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allowed American answer appear arguments become believe better bill Bishop called carried Catholic cause character Church clergy common consider counsel danger death doubt duty effect England English established evil exist feelings four friends gentlemen give given Government hands happiness head honour hope House human importance improvement interests Ireland Irish Judge justice King labour land leave less live London look Lord Lord John Russell manner matters means measure ment nature never oath object opinion Parliament passed period persons political possible practice present principle prisoner produce Protestant punishment question reason received Reform religion religious respect sense spirit suppose sure taken thing tion turn vote whole wise wish
Page 5 - Original sin standeth not in the following of Adam — as the Pelagians do vainly talk — but it is the fault and corruption of the nature of every man, that naturally is engendered of the offspring of Adam ; whereby man is very far gone from original righteousness, and is of his own nature inclined to evil, so that th.3 Flesh lusteth always contrary to the Spirit; and therefore, in every person born into this world, it deserveth God's wrath and damnation.
Page 207 - I do not mean to be disrespectful, but the attempt of the Lords to stop the progress of reform, reminds me very forcibly of the great storm of Sidmouth, and of the conduct of the excellent Mrs. Partington on that occasion. In the winter of 1824, there set in a great flood upon that town — the tide rose to an incredible height — the waves rushed in upon the houses, and everything was threatened with destruction. In the midst of this sublime and terrible storm, Dame Partington, who lived upon the...
Page 5 - Predestination to Life is the everlasting purpose of God, whereby (before the foundations of the world were laid) he hath constantly decreed by his counsel secret to us, to deliver from curse and damnation those whom he hath chosen in Christ out of mankind, and to bring them by Christ to everlasting salvation, as vessels made to honour.
Page 240 - Put on therefore, as the elect of God, holy and beloved, bowels of mercies, kindness, humbleness of mind, meekness, longsuffering ; forbearing one another, and forgiving one another, if any man have a quarrel against any : even as Christ forgave you, so also do ye.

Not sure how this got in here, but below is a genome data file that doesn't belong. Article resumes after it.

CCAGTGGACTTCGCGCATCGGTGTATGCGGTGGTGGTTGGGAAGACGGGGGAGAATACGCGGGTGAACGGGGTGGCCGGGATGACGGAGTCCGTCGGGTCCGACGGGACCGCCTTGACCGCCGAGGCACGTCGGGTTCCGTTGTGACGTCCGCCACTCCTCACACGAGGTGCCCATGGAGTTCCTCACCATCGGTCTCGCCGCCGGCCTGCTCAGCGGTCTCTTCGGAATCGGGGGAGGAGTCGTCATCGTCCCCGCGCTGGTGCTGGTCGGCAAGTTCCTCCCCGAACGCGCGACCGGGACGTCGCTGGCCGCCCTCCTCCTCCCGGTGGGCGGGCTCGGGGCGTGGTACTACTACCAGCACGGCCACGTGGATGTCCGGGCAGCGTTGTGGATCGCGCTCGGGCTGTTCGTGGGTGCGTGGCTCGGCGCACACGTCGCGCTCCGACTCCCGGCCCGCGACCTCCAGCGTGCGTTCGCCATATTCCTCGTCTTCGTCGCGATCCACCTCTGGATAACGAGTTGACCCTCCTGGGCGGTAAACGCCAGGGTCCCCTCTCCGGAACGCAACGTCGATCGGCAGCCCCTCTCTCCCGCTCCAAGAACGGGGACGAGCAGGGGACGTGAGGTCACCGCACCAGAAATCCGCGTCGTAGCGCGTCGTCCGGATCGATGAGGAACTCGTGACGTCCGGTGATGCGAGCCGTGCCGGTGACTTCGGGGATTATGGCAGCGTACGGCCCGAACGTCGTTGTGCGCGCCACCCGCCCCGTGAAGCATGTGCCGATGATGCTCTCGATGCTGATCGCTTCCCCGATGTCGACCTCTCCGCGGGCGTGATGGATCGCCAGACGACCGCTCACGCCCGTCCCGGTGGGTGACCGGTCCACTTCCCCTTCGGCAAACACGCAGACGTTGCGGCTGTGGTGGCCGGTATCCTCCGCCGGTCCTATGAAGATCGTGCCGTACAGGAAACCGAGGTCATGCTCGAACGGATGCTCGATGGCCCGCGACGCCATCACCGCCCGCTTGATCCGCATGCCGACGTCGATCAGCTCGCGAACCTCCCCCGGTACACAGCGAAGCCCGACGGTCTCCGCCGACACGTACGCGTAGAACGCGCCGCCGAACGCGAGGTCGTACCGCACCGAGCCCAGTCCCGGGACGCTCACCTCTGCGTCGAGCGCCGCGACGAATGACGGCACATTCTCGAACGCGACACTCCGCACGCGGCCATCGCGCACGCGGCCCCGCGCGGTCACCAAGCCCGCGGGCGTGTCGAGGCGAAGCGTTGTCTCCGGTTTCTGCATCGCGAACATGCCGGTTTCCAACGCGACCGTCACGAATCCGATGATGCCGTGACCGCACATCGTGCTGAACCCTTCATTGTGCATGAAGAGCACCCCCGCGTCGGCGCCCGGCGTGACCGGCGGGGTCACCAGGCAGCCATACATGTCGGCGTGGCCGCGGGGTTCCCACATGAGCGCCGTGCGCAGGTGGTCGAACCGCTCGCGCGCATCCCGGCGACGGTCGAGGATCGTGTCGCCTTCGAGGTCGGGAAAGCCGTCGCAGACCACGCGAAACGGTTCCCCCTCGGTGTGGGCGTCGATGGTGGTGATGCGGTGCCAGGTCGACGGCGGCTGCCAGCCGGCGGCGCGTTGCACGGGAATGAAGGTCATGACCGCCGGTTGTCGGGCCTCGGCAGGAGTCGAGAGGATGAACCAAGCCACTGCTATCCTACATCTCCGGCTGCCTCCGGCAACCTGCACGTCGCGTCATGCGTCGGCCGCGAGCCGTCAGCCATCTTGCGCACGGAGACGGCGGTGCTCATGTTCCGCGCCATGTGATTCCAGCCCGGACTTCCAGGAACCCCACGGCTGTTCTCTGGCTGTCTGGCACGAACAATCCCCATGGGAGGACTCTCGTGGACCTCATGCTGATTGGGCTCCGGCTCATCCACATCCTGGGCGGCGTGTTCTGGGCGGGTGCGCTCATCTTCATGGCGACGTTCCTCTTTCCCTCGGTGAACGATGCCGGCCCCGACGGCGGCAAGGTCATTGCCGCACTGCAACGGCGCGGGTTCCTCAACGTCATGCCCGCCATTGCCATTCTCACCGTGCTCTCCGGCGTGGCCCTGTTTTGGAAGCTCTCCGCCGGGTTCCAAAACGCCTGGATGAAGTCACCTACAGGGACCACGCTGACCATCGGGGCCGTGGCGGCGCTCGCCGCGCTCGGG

Page 5 - The condition of man, after the fall of Adam, is such, that he cannot turn and prepare himself, by his own natural strength and good works, to faith, and calling upon God : wherefore we have no power to do good works pleasant and acceptable to God, without the grace of God by Christ preventing us, that we may have a good will, and working with us, when we have that good will.
Page 99 - And, though the Greek learning grew in credit amongst the Romans, towards the end of their commonwealth, yet it was the Roman tongue that was made the study of their youth : their own language they were to make use of, and therefore it was their own language they were instructed and exercised in.
Page 66 - What would our ancestors say to this, Sir? How does this measure tally with their institutions? How does it agree with their experience? Are we to put the wisdom of yesterday in competition with the wisdom of centuries ? (Hear...
Page 89 - Fables, and writing the English translation (made as literal as it can be) in one line, and the Latin words which answer each of them, just over it in another.
Page 77 - By the time the cayman was within two yards of me, I saw he was in a state of fear and perturbation ; I instantly dropped the mast, sprung up, and jumped on his back, turning half round as I vaulted, so that I gained my seat with my face in a right position. I immediately seized his fore legs, and, by main force, twisted them on his back ; thus they served me for a bridle.